Los Angeles County received only 28,000 doses of the monkeypox vaccine, less than half of what was requested.
"We are having to scrouge anything we can, just to provide as many shots as we can," said researcher Adam Sukija-Cohen.
Sukija-Cohen, who works for the AIDS Healthcare Foundation, said their Wellness on Western Center in Hollywood is one of many clinics in Los Angeles County receiving far less of the monkeypox vaccine than anticipated.
"We were told we were going to receive 100 doses," Sukija-Cohen said.
They received only 20 doses.
The Los Angeles County Department of Public Health requested 70,000 doses of the monkeypox vaccine but received 28,000 or about 40% of the order. The White House said it's sending 1.8 million monkeypox doses to the communities that need them most.
Despite the unexpected shortage, officials said it will still offer second doses to those who qualify and people under 18 years old who are at high risk will now qualify if their parent consents.
"You know it makes me feel hopeful that over the coming weeks as we quickly administer doses we receive," said L.A. County Health Director Barbara Ferrer. "We'll be able to get more doses."
After scrolling through her social media and seeing people exposed to the virus, Pasadena resident Anna said she wants to get the vaccine but is ineligible.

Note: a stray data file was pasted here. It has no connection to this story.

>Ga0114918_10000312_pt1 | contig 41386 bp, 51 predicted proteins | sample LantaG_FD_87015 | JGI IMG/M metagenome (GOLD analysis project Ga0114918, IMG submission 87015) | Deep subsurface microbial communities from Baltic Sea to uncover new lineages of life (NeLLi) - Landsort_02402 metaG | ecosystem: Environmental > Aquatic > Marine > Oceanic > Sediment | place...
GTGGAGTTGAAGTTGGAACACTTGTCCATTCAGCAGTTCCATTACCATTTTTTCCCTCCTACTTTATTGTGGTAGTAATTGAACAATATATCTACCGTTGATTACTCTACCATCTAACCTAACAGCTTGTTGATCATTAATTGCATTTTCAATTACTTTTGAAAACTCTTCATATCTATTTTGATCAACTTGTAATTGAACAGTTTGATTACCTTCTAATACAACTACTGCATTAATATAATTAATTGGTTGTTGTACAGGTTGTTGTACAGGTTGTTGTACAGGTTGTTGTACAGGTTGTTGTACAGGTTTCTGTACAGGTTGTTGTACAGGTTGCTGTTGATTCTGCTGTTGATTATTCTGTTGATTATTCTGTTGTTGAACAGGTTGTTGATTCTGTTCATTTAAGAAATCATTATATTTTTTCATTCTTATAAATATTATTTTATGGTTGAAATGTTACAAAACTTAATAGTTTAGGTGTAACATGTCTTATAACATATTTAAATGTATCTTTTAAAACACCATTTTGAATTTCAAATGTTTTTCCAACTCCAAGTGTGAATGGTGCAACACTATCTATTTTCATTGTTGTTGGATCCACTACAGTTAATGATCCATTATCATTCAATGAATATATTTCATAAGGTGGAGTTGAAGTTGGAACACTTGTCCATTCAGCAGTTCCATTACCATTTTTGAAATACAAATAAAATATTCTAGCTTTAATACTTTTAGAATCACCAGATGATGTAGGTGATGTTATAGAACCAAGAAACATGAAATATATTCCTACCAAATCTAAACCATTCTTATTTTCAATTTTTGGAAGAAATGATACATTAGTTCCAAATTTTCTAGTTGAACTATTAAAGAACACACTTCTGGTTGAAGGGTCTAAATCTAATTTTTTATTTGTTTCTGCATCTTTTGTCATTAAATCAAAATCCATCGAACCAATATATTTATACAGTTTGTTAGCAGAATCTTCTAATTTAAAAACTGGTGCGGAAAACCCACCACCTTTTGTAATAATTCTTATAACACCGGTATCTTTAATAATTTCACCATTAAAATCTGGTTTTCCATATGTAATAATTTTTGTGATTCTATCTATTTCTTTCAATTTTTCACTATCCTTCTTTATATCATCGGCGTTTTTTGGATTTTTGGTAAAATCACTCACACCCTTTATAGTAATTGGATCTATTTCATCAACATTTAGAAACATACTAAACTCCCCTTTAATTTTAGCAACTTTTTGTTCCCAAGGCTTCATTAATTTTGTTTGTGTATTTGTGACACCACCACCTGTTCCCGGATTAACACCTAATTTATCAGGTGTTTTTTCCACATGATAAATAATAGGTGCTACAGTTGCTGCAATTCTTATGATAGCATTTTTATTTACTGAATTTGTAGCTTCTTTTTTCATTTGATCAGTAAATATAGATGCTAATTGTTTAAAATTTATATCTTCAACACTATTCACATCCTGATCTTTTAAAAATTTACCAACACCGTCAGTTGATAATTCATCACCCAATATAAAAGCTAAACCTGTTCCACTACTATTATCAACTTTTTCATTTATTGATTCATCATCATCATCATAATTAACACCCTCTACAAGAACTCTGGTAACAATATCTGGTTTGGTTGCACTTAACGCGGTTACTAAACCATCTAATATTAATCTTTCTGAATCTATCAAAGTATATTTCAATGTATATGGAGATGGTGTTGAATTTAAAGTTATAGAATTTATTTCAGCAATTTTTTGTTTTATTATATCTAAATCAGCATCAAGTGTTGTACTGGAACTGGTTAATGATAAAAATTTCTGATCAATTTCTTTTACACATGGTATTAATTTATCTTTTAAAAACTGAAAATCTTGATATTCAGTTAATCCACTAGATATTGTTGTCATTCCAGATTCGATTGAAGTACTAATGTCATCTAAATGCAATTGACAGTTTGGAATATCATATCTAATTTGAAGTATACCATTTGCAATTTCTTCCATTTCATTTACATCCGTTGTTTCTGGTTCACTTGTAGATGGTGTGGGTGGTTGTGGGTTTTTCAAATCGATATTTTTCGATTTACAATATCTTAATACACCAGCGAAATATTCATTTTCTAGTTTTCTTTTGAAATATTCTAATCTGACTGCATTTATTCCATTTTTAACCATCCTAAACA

"Probably should be more accessible," she said. "You would think cause the COVID vaccines are so accessible to us."
Sukija-Cohen said officials need to expand access, especially since it is a public health emergency.
"We've understood this virus for decades and yet the rollout was just as bad as it was with COVID in the beginning," said Sukija-Cohen. "It's worth it for the county and the state of California to reach out to those representatives and say we need more vaccines."
Congressman Adam Schiff and 10 other members of Congress sent a letter to the U.S. Health and Human Services that stresses the need to address the vaccine shortfall in Southern California.
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